LDF Government is marked by Corruption and Nepotism, UDF will come in Power: Dean Kuriakose, MP

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 “For a ‘Congress-Mukt Bharat’, CPI (M) and BJP may form an indirect alliance,” says MP Dean Kuriakose on the upcoming Kerala assembly elections.

With the assembly elections a few months away, anxieties in the state of Kerala are running high. While the incumbent CPI (M)-led government battles a number of serious corruption allegations, the BJP and Congress have armored up for the tripartite battle. Delhi Post sat down with Lok Sabha MP Dean Kuriakose to discuss the UDF’s strategy for the upcoming elections, inquire his opinion on the controversial farm laws, and know more about the developments in his constituency, Idukki. 

Following is an edited excerpt of the interview.

Delhi Post: Could you please explain the current socioeconomic scenario of your constituency, Idukki?

Dean Kuriakose: It is the largest constituency in Kerala. There are 7 assembly segments: 5 from Idukki district and 2 from Ernakulam district. This includes Devikulam, Peerumade, Idukki, Udumbanchola, and Thodupuzha (Idduki) and Muvattpuzha and Kothamanglam (Ernakulam). A majority of these are classified as high range areas with 70–80 percent population depending on agriculture. We also have a large tribal population with close to 60,000 tribes in my constituency. The plantation sector that deals in tea, cardamom, pepper, etc. is also situated in the hilly areas. The constituency has a mixture of tribes, Tamil linguistic minority people who work in the plantations, and farmers. We have a mix of cultures in the Idukki constituency, and that makes it different from others in a variety of aspects.

Delhi Post: What were the top strategies implemented in your constituency and in Kerala to fight the COVID-19 virus?

Dean Kuriakose: The number of cases in our district is comparatively low. This is primarily because our population density is low. Also, since it is a high range area, it did not witness a lot of visitors during the lockdown.

Anyway, we fought very well. We had allotted 75 percent of 2.5 crore rupees given to our constituency toward healthcare infrastructure development, which included hospitals, ventilators, ambulances, and medical equipment.

Delhi Post: How do you think a constituency such as Idukki, which takes a major share of its economy from tourism, has been able to recover and attract tourists to visit now that the virus is on a decline?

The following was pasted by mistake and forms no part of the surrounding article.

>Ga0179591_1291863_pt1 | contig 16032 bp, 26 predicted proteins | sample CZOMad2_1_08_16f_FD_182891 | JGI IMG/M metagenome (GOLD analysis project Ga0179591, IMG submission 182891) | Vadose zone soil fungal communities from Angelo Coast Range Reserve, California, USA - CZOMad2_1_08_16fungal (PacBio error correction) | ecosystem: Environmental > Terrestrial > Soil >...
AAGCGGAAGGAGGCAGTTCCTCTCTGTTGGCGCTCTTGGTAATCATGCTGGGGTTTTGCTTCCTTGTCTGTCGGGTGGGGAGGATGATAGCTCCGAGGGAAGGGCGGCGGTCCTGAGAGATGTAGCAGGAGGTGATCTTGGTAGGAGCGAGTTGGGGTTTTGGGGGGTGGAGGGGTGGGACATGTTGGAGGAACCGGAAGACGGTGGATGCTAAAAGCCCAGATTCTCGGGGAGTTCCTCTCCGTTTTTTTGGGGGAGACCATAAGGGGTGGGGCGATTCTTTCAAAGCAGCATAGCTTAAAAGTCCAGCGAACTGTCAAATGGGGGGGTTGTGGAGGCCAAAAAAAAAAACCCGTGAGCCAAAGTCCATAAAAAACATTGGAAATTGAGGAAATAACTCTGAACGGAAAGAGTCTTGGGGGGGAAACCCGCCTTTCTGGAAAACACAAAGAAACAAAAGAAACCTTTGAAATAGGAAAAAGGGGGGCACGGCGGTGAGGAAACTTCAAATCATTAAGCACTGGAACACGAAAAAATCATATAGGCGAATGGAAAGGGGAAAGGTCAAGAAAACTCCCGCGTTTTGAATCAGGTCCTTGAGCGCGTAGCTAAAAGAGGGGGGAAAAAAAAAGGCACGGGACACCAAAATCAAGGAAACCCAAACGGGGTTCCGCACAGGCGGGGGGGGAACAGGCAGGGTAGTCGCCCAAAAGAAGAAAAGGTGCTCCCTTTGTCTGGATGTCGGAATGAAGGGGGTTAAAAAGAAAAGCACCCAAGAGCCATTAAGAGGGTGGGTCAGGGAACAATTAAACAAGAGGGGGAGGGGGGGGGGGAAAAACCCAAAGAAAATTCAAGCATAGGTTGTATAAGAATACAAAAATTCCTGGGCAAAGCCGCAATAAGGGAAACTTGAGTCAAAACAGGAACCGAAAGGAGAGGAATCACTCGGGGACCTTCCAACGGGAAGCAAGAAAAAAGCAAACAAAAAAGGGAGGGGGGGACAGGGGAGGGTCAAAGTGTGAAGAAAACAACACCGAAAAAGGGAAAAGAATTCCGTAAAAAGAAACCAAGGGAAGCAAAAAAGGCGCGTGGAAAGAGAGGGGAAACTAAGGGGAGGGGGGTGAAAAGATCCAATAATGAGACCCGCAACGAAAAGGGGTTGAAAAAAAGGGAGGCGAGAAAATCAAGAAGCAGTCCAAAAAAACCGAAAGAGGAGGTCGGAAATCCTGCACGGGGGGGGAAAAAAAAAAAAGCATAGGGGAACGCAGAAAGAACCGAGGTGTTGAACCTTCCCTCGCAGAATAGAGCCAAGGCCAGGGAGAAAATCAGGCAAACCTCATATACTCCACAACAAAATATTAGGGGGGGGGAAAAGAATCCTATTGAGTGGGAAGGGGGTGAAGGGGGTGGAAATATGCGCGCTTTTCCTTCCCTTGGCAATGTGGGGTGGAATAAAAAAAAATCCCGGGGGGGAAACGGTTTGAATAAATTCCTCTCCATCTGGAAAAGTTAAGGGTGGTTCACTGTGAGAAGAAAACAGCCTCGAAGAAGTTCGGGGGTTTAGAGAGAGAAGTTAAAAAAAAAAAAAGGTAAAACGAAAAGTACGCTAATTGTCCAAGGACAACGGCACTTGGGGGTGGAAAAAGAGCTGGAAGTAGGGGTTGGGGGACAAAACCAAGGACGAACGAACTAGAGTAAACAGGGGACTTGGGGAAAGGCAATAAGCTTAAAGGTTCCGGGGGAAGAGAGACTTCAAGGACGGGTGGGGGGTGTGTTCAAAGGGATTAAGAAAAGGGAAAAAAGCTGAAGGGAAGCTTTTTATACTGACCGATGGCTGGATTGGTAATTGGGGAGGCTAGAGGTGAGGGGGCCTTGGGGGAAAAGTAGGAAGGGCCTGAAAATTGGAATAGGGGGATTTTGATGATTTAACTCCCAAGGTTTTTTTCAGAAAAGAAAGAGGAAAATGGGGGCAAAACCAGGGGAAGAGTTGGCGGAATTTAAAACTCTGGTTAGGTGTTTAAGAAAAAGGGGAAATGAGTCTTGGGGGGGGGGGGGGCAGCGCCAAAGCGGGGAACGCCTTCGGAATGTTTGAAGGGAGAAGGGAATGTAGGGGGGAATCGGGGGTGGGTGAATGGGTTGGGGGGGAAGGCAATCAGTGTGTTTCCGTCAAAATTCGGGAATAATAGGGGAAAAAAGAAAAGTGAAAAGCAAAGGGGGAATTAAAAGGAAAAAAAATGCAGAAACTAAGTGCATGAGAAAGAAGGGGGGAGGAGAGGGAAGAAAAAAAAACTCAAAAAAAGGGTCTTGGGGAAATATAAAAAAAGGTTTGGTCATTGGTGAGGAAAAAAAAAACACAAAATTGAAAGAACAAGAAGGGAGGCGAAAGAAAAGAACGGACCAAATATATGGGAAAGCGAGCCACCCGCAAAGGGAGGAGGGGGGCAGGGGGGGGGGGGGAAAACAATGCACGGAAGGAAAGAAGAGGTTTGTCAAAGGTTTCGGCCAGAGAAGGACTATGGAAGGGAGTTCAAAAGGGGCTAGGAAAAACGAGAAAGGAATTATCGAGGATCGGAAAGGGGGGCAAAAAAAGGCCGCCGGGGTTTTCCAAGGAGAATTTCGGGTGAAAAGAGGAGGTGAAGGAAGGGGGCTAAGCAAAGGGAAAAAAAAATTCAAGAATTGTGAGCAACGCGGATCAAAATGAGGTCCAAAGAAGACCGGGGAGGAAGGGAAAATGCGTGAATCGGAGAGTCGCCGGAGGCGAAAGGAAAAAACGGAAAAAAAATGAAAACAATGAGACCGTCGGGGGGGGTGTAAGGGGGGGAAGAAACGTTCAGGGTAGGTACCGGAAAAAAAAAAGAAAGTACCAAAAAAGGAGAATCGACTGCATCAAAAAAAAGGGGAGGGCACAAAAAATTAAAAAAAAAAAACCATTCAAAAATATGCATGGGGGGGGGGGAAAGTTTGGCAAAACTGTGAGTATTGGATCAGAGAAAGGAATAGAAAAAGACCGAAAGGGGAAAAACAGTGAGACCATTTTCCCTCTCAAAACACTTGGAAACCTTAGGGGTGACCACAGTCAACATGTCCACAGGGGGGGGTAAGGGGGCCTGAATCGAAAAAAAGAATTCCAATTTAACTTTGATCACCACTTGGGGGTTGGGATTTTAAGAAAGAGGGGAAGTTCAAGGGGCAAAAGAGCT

Dean Kuriokose: We should have a post-Covid-19 strategy in every sector, and tourism is one we are focusing on in Idukki. This is our priority. Munnar and Thekkadi are globally well-known tourist places and have been receiving an increased number of tourists every year. After Covid-19, we are surely facing a crisis. But we should have a plan to attract more tourists to our area. by developing infrastructure facilities, provide hospitality, accommodation, etc. I am working with the government departments, and we should possibly see the results in a few months.

Delhi Post: Coming from an agrarian constituency, what are your views on the three farm laws being protested against by farmers from north India? Since Kerala does not have an Agricultural Produce Market Committee (APMC) system, how do you think these laws would affect agriculture in your constituency?

Dean Kuriakose: Yes, Kerala does not have an APMC system. It is only there in Punjab, Haryana, and Rajasthan, where large groups of farmers are protesting. Kerala’s farmers come under the small/marginal category; they cultivate spices (cardamom, pepper, etc.) more than paddy. Our local bodies, cooperative sector, and NGOs have more potential than any other state, and they are amplifying agricultural development and providing maximum opportunities for farmers. But, these laws, the black laws, will affect Kerala and other states because of the PDS system. Kerala is a consumer state, of course, because food grains and rice mostly comes from other states through the PDS system. These laws will affect the PDS system; bring in the corporatization of the agricultural sector. Through FCI, food grains and rice is passing through PDS system. If, after a few years, this corporate sector captures all farmlands by the advantage of farm laws, then it will definitely affect our the PDS system directly. If the latter collapses, it will affect Kerala. In this way, the farm laws will damage Kerala. In another way, it is not directly affecting Kerala.


Delhi Post: Ever since the Pettimudi tragedy in August 2020, what measures have been taken to prevent such a disaster? Paired with the pandemic, the tragedy has also resulted in a number of children traveling long distances to attended online classes. Have any efforts been made to provide students with mobile towers/remote internet connections?